What a wonderful world!

KENSHIN “Devotion”

2020年1月9日 at 22:15


I wrote KENSHIN in calligraphy for the first time in the New Year. Devoting an entire mind and body to the Cosmic Life is to realize a true and happy life. The life of KENSHIN leads you to forget yourself and be free from ego. Many of conflict, distress, uneasiness occur from the attachment of ego. Ego, the sense of self, is not reality but an illusion on the surface of the consciousness, and so when you live with the attachment of ego, you will miss the land of love and creation. The Cosmic Life is not an abstract concept but the reality you are just living. The desk, flowers in the vase in your room, trees, children in the garden, all surroundings here and now are the Cosmic Life. The surroundings you can see is limited but real surroundings are not limited, unbounded. The physical eyes cannot see the boundless surroundings, but inner eyes can see it. Continuous daily practice of Zazen and chanting “Namu Amida-Butsu” and other mantras will open your inner eyes with each passing day, and you will realize that you are already living in the Cosmic Life of love and creation, beyond the limited surface of surroundings. Therefore, trust in the Cosmic Life here and now, and devote whole your mind and body to it.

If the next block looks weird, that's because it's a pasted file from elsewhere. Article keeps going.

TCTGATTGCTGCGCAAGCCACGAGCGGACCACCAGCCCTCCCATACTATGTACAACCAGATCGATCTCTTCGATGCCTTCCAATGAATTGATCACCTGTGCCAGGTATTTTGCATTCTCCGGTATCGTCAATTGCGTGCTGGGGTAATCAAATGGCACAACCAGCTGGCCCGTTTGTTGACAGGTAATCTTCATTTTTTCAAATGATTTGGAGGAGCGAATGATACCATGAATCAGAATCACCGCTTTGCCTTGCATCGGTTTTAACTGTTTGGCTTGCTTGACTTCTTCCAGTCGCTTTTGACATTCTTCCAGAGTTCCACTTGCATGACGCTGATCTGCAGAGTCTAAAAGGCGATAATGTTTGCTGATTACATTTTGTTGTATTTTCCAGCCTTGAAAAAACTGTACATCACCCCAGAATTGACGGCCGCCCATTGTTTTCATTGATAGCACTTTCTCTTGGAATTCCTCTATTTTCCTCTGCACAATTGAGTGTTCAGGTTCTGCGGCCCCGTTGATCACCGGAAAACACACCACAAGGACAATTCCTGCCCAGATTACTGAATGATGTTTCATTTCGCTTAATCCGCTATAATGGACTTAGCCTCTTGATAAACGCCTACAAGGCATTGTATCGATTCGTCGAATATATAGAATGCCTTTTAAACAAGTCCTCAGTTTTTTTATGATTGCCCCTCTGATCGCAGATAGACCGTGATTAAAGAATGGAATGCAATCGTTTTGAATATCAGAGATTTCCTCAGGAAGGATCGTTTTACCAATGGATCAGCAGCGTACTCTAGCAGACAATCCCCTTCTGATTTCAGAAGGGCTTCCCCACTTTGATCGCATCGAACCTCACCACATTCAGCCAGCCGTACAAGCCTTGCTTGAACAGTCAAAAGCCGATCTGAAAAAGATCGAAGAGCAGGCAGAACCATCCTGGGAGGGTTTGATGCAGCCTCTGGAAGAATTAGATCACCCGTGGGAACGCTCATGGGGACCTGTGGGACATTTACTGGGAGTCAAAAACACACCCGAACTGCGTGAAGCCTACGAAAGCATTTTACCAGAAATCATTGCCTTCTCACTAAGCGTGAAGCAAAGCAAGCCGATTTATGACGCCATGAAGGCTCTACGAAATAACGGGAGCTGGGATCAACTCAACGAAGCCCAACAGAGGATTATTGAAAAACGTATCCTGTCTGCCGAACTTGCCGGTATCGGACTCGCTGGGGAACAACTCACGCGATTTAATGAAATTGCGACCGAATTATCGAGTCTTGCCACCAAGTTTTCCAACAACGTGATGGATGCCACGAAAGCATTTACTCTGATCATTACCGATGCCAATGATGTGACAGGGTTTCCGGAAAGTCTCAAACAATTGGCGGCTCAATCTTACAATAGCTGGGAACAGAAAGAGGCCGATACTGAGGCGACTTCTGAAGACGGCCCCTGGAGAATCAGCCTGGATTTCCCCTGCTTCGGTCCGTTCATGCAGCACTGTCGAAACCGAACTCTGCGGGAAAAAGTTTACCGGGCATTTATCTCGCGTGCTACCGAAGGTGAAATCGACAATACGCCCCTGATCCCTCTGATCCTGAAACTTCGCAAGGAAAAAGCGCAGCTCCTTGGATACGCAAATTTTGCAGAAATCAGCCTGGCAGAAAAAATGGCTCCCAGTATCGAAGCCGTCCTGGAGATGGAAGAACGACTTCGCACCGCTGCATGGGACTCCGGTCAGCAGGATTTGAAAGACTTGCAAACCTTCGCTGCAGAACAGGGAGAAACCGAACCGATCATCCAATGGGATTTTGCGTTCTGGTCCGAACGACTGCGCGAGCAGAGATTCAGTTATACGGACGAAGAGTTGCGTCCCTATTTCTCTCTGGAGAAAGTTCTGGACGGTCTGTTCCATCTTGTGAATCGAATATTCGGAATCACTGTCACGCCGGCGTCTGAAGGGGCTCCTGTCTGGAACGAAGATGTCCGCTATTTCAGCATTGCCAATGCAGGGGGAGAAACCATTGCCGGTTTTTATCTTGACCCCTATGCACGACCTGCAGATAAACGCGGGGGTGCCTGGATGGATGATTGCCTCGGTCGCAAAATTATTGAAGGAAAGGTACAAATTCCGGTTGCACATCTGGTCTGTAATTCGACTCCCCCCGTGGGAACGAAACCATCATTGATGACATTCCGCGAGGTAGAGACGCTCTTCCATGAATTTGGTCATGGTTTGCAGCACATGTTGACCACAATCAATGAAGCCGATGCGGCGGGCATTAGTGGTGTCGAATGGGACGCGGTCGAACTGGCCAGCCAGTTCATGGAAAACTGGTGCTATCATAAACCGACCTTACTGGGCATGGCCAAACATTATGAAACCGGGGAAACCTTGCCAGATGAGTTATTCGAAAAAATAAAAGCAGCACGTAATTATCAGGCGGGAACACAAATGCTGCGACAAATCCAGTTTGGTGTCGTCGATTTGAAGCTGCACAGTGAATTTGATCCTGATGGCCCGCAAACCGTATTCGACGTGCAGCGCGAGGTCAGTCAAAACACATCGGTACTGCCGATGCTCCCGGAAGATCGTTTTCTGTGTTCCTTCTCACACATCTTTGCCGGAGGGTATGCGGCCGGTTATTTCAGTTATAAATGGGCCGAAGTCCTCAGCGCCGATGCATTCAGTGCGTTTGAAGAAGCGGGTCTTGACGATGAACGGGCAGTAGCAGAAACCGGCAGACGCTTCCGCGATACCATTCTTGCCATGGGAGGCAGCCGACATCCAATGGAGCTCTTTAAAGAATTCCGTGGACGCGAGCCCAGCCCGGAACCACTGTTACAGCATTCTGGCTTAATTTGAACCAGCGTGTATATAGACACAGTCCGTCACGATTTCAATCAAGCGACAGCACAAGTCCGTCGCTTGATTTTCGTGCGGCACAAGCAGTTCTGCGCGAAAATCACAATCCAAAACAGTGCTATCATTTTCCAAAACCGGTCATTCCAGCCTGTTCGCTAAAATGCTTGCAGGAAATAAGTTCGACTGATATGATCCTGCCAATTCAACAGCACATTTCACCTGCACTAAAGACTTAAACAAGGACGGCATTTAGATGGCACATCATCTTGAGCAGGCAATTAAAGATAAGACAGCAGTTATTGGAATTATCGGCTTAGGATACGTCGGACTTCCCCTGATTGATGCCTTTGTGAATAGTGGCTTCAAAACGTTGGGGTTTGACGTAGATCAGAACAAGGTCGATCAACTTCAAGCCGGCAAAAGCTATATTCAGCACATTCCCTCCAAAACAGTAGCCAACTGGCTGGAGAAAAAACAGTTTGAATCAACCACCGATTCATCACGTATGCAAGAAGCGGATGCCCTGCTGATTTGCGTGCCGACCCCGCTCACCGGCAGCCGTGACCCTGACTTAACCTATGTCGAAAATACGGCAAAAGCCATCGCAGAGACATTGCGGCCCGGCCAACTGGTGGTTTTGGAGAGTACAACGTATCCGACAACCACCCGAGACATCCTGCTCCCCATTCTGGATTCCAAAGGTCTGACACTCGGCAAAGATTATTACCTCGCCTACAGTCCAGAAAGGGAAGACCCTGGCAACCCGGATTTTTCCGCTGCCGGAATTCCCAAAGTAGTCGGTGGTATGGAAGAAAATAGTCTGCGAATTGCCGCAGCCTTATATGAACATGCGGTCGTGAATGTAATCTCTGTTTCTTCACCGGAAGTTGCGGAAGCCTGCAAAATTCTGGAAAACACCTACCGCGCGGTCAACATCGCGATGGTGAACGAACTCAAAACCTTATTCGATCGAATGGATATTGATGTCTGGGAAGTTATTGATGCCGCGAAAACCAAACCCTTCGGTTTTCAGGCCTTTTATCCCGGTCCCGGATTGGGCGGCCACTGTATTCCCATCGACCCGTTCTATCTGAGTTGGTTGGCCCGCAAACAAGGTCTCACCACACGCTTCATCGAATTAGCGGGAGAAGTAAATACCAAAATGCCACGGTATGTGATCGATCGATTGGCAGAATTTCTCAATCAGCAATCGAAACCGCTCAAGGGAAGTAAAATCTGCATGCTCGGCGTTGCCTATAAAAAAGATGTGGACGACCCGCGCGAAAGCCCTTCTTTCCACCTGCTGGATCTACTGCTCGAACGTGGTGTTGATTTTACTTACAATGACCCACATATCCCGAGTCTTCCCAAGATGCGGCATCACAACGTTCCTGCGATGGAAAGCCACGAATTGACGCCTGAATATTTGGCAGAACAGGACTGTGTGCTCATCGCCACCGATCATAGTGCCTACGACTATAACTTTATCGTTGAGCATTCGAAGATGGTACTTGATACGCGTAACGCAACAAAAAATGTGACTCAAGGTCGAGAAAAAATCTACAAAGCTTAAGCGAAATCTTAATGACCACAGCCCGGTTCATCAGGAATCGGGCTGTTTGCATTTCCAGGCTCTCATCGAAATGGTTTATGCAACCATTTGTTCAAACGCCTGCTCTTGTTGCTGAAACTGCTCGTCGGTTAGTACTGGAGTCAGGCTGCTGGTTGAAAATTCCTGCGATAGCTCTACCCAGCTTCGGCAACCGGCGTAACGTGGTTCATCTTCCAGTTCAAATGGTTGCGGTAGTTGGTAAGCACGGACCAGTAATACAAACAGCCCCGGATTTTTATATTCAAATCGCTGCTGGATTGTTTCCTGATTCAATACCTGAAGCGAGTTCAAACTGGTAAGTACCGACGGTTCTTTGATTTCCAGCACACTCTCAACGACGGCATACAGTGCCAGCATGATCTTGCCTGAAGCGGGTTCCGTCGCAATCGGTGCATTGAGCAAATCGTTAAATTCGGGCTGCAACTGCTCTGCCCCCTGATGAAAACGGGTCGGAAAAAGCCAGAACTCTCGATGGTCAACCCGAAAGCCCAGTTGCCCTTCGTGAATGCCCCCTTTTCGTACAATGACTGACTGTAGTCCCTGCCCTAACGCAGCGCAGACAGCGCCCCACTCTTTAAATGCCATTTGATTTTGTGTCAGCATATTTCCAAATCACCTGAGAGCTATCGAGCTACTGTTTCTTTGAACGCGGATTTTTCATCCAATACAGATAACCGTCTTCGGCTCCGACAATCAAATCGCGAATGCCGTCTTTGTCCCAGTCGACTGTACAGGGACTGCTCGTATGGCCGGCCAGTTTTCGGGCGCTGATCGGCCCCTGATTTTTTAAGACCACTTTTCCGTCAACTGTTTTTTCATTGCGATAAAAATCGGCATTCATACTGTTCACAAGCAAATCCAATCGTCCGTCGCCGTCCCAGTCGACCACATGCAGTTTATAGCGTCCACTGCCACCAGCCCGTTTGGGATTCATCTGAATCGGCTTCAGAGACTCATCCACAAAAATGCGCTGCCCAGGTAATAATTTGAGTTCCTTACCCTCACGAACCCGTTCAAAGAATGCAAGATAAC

This spirit is Zen.

Shin Gen

2019年6月20日 at 12:15


“Shin Gen”

We are already living the boundless life including the universe.

We call the Life “Zen Shin: Zen life, or “Shin Gen: the source of life”.

My master Oi Saidan Roshi said many times, “Become the universal life of Mu!” at his Dokusan room.
Of course, Mu is not emptiness but the boundless life including the universe.

Ku Kai, Kobo Daishi , who was the founder of the Shingon School of Japanese Buddhism, said ,

“When the straggling thoughts stop, Shin Gen becomes calm and all the virtues already existing deep inside can be realized as splendid activities of love, wisdom, courage, foreseeing, etc.

Zen is the way to reach the root of it and enjoy the spring of spiritual energy welling up from the bottom of the Life.